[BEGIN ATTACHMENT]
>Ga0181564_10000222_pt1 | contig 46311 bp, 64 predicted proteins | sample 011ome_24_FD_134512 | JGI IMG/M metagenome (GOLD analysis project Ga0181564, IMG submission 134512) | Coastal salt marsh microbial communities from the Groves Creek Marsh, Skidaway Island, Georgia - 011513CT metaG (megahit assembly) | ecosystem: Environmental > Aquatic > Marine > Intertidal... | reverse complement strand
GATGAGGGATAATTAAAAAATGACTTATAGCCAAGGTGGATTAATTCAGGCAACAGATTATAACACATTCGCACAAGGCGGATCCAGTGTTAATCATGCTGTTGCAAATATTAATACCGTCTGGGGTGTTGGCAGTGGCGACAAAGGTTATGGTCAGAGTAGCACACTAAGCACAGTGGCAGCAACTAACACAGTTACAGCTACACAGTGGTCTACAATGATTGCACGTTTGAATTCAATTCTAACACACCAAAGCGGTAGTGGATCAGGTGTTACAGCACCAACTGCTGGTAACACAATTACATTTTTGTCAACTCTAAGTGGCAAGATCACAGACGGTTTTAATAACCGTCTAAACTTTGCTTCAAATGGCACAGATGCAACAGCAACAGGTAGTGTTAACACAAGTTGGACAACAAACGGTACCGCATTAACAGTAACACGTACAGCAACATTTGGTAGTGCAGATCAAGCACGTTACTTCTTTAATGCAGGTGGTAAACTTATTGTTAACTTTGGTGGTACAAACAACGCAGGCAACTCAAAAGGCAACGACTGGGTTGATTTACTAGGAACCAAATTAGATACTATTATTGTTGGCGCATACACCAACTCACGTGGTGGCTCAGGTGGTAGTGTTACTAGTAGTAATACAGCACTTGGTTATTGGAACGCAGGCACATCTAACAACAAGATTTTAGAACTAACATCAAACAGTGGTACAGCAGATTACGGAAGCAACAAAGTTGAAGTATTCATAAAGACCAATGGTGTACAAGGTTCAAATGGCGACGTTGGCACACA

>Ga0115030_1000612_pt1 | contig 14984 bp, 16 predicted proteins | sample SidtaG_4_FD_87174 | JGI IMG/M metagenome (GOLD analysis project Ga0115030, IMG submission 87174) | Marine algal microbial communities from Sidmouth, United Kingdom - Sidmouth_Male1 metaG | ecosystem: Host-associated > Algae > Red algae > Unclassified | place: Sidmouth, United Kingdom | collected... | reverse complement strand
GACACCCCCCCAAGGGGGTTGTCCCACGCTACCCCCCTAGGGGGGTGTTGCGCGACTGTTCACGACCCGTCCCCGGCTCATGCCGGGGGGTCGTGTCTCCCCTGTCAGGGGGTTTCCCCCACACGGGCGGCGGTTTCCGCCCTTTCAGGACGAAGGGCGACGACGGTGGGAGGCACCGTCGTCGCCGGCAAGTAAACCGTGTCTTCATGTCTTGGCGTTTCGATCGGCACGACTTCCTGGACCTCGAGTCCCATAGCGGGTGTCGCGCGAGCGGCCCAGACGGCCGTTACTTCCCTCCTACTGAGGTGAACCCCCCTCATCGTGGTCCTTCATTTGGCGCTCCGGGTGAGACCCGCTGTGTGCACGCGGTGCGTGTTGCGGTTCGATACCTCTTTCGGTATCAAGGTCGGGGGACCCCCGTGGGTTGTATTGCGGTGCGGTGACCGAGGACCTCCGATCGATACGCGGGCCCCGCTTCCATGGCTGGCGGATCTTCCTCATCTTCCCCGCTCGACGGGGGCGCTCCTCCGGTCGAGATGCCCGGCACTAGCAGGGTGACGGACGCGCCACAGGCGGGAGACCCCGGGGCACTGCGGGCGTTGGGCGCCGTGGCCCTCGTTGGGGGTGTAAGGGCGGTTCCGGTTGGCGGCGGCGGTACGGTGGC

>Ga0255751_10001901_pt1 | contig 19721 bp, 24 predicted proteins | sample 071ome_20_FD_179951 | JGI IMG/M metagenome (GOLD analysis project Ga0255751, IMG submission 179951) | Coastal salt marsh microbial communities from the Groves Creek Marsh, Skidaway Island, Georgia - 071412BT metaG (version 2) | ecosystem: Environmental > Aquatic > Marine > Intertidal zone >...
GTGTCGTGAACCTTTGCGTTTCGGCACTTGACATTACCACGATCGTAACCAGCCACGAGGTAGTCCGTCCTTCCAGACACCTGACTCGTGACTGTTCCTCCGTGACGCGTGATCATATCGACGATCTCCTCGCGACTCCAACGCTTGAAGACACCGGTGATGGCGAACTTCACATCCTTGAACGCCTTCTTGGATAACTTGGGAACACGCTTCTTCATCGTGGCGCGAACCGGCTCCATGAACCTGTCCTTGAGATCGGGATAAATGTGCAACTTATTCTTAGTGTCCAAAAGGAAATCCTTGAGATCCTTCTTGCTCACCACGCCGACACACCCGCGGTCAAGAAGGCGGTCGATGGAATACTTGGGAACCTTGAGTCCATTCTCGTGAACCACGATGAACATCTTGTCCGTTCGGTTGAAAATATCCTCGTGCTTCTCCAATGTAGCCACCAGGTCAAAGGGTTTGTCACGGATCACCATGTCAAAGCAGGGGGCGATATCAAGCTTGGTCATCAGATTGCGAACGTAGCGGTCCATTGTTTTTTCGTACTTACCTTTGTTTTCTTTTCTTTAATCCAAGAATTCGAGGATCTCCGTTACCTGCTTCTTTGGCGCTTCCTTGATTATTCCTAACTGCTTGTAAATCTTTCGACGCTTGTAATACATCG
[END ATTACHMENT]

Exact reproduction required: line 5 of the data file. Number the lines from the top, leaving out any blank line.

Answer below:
>Ga0255751_10001901_pt1 | contig 19721 bp, 24 predicted proteins | sample 071ome_20_FD_179951 | JGI IMG/M metagenome (GOLD analysis project Ga0255751, IMG submission 179951) | Coastal salt marsh microbial communities from the Groves Creek Marsh, Skidaway Island, Georgia - 071412BT metaG (version 2) | ecosystem: Environmental > Aquatic > Marine > Intertidal zone >...